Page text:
* Lewis is an unabashed Universalist: “There are people in other religions who are being led by God’s secret influence to concentrate on those parts of their religion which are in agreement with Christianity, and who thus belong to Christ without knowing it” (p. 209). Chapter and verse, Clive Staples? What about John 14:6? But Lewis is not the only evangelical darling to preach Universalism. In a May 31, 1997 interview with ecumenical minister, Robert H. Schuller, Billy Graham stated, “God’s purpose for this age is to call out a people for His name. And that’s what God is doing today, He’s calling people out of the world for His name, whether they come from the Muslim world, or the Buddhist world, or the Christian world or the non-believing world. They are members of the Body of Christ because they’ve been called by God. They may not even know the name of Jesus but they know in their hearts that they need something that they don’t have, and they turn to the only light that they have, and I think that they are saved, and that they’re going to be with us in heaven.”

* Lewis outright dismisses the penal substitutionary atonement of Christ, not a minor triviality (p.182), and in other writings he doubts the inerrancy of Scripture. Lewis confessed his sins weekly to Anglican priest, Father Walter Adams, beginning in 1940. After Adams’ death in 1952 Lewis continued the practice of auricular confession with the priests of St. Mary Magdalen Church in Oxford.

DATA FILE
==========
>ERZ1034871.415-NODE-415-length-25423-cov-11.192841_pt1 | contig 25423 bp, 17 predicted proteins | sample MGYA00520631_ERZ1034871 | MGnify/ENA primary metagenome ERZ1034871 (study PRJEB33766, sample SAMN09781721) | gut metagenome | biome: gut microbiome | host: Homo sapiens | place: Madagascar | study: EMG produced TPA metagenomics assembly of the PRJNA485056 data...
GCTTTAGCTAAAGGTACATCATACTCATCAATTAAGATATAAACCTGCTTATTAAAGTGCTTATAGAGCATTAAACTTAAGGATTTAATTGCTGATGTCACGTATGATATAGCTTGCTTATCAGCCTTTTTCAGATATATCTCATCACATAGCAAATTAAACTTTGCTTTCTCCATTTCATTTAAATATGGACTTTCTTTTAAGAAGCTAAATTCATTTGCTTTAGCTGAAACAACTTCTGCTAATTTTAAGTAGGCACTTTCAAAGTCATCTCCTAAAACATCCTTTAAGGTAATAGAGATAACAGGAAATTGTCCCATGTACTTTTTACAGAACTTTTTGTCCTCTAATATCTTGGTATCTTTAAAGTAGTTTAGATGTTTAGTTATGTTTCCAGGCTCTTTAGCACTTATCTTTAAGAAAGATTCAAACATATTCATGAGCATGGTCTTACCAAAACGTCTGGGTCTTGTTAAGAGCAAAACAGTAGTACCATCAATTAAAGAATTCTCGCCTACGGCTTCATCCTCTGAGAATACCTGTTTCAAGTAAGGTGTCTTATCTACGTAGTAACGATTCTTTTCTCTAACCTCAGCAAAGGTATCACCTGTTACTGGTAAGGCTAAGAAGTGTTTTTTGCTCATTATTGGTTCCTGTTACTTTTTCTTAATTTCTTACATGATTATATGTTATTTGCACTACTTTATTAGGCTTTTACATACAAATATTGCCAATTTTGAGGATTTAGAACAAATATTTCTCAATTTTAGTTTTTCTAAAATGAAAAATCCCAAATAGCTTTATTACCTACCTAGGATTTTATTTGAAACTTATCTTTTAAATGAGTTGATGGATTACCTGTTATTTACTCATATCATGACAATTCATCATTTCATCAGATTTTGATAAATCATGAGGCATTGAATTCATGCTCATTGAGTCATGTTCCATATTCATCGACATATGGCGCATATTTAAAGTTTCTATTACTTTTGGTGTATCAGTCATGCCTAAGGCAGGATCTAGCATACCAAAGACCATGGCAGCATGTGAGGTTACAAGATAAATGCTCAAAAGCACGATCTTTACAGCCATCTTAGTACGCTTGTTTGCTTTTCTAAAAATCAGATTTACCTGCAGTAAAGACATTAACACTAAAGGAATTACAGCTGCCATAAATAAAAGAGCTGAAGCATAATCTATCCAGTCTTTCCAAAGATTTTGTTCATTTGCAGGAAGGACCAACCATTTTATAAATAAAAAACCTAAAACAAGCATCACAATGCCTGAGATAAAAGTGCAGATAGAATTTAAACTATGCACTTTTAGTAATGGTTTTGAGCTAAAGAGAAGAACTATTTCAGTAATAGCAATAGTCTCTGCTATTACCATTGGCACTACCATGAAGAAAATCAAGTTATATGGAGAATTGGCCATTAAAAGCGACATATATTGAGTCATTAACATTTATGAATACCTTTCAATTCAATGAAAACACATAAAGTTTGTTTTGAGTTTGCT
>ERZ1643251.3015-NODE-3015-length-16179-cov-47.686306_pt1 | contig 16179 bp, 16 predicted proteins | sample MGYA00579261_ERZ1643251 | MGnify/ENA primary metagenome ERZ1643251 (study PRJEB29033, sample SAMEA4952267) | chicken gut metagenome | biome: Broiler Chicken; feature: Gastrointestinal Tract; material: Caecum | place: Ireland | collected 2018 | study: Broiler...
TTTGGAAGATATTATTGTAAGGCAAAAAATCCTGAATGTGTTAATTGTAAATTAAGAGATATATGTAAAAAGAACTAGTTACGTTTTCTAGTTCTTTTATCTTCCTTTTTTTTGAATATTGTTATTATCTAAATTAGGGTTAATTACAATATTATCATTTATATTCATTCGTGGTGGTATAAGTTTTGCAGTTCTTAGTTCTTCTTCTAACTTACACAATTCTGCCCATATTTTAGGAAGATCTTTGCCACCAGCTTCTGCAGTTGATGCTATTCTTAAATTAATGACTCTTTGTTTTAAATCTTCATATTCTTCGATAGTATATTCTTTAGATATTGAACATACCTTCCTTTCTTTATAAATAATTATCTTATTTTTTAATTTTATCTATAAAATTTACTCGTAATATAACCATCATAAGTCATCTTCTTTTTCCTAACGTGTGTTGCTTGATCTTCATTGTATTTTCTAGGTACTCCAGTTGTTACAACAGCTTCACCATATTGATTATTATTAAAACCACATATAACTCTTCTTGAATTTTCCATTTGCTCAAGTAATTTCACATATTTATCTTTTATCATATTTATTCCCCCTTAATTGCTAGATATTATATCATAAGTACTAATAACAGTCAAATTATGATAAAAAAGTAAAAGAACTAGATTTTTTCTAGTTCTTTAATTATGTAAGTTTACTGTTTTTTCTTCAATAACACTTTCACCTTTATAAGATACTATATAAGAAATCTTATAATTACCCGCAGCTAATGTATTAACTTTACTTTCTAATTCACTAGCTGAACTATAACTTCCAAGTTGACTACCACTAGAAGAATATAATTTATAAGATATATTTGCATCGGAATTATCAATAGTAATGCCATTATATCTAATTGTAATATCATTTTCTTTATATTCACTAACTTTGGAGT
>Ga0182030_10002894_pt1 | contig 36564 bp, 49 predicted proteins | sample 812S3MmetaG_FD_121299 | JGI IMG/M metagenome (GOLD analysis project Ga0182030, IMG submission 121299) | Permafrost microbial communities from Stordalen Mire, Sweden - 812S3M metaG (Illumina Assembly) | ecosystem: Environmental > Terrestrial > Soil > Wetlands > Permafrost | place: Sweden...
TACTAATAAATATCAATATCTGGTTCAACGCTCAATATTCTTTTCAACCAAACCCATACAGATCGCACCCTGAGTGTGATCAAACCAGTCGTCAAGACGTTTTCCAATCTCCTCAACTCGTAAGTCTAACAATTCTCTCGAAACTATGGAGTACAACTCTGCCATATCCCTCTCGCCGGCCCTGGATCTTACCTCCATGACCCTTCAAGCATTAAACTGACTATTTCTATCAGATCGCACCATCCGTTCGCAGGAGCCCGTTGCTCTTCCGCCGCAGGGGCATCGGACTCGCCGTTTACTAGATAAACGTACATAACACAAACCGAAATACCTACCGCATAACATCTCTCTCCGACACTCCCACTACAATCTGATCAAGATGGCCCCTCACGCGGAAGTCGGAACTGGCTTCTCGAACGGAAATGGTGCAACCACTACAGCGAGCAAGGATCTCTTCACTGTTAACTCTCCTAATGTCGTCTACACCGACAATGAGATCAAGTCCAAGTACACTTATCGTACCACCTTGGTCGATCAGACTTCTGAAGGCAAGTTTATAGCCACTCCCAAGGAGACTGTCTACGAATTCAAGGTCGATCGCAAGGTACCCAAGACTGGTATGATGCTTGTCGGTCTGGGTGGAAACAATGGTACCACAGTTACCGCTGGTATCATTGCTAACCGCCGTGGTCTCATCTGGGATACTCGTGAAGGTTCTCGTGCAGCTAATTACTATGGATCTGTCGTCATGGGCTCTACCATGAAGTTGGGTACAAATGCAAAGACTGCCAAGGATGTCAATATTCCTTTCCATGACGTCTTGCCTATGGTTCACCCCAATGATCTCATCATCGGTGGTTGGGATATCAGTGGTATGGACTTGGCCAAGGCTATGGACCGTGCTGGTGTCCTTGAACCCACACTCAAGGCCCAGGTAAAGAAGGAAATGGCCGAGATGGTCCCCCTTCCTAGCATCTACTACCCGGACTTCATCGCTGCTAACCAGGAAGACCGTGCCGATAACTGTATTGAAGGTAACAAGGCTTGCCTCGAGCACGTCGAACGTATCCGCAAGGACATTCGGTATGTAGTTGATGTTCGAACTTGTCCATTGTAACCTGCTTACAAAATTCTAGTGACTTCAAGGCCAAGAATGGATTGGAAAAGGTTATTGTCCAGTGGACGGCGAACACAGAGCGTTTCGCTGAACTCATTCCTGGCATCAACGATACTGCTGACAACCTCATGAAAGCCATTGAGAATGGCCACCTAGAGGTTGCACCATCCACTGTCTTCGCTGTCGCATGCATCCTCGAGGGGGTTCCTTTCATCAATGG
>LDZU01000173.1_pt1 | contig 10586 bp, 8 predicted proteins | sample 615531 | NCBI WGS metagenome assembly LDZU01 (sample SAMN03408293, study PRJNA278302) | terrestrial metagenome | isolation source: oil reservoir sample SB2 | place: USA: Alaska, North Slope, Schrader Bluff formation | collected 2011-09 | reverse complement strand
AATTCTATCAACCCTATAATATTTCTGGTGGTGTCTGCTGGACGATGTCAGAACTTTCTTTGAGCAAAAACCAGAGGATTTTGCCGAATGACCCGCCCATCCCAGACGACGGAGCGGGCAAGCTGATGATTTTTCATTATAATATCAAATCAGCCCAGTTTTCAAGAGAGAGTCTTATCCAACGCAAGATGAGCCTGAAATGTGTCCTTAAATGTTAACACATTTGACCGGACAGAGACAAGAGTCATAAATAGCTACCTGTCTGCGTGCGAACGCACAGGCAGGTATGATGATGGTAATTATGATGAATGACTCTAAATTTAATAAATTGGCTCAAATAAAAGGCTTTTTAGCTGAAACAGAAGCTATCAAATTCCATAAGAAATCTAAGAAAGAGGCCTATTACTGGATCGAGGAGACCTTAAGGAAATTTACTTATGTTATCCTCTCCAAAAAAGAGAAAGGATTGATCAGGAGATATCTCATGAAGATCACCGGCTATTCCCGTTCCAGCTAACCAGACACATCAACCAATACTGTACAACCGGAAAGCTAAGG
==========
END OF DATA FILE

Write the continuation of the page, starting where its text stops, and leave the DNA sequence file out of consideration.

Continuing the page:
C. S. Lewis’s deviation from Biblical orthodoxy on several extremely important issues raises the question of why so many evangelical pastors stumble over each other to sing the praises of “Mere Christianity”? The fact that many Roman Catholics have adopted Lewis as one of their own and are convinced he was on the path to joining their religion says volumes. Lewis’s spiritual inspiration, ardent Catholic apologist, G. K. Chesterton, was certainly no friend of evangelical Protestantism. Is intellectual snob appeal part of what fuels the attraction to the troubling writings of Oxford professor, Lewis? I’m guessing that’s some of the appeal.

My advice is don’t waste one second of your time with this wide-is-the-way “classic.” There are much more doctrinally sound books on the basics of the Christian faith from solid evangelical authors that deserve your attention. I would neither recommend “Mere Christianity” to an unbeliever or to a Christian of many years. I can only surmise that the undiscerning herd enthusiasm for this book among some evangelicals is guided by the same spirit that persuaded Billy Graham to invite Catholic bishops and priests to participate in organizing his later crusades.